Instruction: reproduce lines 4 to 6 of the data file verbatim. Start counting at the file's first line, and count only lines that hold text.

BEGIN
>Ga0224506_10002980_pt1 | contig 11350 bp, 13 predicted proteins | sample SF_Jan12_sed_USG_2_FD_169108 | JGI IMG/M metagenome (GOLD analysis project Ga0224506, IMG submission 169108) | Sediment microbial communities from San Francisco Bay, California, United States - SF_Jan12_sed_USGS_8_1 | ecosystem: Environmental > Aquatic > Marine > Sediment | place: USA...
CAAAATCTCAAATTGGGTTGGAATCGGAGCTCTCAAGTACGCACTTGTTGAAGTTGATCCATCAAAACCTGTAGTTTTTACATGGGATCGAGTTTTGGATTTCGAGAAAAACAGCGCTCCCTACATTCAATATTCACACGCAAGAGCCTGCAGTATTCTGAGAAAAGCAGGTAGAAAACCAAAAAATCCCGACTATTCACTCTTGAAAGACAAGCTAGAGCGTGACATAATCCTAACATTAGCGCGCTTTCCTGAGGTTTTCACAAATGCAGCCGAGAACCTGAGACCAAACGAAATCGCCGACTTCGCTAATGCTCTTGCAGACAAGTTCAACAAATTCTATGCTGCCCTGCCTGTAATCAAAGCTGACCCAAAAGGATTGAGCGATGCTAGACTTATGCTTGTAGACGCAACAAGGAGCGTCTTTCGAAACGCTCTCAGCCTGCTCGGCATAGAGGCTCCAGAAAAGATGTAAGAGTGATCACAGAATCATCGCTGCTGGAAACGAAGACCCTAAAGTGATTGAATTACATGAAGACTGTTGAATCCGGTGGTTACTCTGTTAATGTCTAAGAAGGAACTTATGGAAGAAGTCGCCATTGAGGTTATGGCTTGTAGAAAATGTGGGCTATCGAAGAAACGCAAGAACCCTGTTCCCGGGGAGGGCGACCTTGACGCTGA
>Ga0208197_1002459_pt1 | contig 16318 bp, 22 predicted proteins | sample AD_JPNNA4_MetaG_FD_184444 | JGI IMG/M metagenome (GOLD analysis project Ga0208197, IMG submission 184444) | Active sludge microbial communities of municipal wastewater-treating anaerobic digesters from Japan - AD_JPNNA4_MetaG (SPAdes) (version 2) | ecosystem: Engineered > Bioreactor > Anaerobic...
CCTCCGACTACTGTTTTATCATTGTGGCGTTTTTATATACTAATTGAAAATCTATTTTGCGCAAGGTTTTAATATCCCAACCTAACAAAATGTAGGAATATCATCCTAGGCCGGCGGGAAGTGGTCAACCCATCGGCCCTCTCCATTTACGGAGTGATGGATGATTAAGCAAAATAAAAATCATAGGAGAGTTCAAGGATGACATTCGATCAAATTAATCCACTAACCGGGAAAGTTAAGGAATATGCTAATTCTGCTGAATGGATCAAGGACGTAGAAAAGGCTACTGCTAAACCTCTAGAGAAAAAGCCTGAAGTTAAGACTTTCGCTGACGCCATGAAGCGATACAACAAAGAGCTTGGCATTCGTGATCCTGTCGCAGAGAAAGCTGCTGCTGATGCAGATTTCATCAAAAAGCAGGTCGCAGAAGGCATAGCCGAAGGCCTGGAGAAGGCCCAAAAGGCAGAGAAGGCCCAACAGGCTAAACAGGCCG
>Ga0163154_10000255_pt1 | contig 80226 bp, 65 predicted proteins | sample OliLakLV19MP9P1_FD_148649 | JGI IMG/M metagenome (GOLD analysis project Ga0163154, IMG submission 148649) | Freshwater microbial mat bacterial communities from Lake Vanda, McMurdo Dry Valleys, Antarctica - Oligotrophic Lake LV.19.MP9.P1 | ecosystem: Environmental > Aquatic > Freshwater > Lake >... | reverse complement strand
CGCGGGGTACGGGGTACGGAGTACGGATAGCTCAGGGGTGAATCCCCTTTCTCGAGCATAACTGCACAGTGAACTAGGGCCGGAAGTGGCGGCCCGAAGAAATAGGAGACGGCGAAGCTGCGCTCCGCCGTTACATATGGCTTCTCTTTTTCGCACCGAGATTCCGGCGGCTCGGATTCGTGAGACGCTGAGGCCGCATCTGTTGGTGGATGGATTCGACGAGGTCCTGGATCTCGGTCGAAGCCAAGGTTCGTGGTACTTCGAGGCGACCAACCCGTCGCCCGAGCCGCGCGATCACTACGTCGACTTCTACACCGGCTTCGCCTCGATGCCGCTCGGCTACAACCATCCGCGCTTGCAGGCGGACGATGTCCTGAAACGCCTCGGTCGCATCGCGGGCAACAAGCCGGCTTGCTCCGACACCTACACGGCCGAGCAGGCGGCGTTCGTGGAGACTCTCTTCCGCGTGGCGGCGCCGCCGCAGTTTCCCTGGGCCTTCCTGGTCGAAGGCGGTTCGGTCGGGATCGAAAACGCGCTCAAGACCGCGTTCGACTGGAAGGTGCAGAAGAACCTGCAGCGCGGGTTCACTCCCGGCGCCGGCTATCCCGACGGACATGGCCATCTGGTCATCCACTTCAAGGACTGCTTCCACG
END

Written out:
CCTCCGACTACTGTTTTATCATTGTGGCGTTTTTATATACTAATTGAAAATCTATTTTGCGCAAGGTTTTAATATCCCAACCTAACAAAATGTAGGAATATCATCCTAGGCCGGCGGGAAGTGGTCAACCCATCGGCCCTCTCCATTTACGGAGTGATGGATGATTAAGCAAAATAAAAATCATAGGAGAGTTCAAGGATGACATTCGATCAAATTAATCCACTAACCGGGAAAGTTAAGGAATATGCTAATTCTGCTGAATGGATCAAGGACGTAGAAAAGGCTACTGCTAAACCTCTAGAGAAAAAGCCTGAAGTTAAGACTTTCGCTGACGCCATGAAGCGATACAACAAAGAGCTTGGCATTCGTGATCCTGTCGCAGAGAAAGCTGCTGCTGATGCAGATTTCATCAAAAAGCAGGTCGCAGAAGGCATAGCCGAAGGCCTGGAGAAGGCCCAAAAGGCAGAGAAGGCCCAACAGGCTAAACAGGCCG
>Ga0163154_10000255_pt1 | contig 80226 bp, 65 predicted proteins | sample OliLakLV19MP9P1_FD_148649 | JGI IMG/M metagenome (GOLD analysis project Ga0163154, IMG submission 148649) | Freshwater microbial mat bacterial communities from Lake Vanda, McMurdo Dry Valleys, Antarctica - Oligotrophic Lake LV.19.MP9.P1 | ecosystem: Environmental > Aquatic > Freshwater > Lake >... | reverse complement strand
CGCGGGGTACGGGGTACGGAGTACGGATAGCTCAGGGGTGAATCCCCTTTCTCGAGCATAACTGCACAGTGAACTAGGGCCGGAAGTGGCGGCCCGAAGAAATAGGAGACGGCGAAGCTGCGCTCCGCCGTTACATATGGCTTCTCTTTTTCGCACCGAGATTCCGGCGGCTCGGATTCGTGAGACGCTGAGGCCGCATCTGTTGGTGGATGGATTCGACGAGGTCCTGGATCTCGGTCGAAGCCAAGGTTCGTGGTACTTCGAGGCGACCAACCCGTCGCCCGAGCCGCGCGATCACTACGTCGACTTCTACACCGGCTTCGCCTCGATGCCGCTCGGCTACAACCATCCGCGCTTGCAGGCGGACGATGTCCTGAAACGCCTCGGTCGCATCGCGGGCAACAAGCCGGCTTGCTCCGACACCTACACGGCCGAGCAGGCGGCGTTCGTGGAGACTCTCTTCCGCGTGGCGGCGCCGCCGCAGTTTCCCTGGGCCTTCCTGGTCGAAGGCGGTTCGGTCGGGATCGAAAACGCGCTCAAGACCGCGTTCGACTGGAAGGTGCAGAAGAACCTGCAGCGCGGGTTCACTCCCGGCGCCGGCTATCCCGACGGACATGGCCATCTGGTCATCCACTTCAAGGACTGCTTCCACG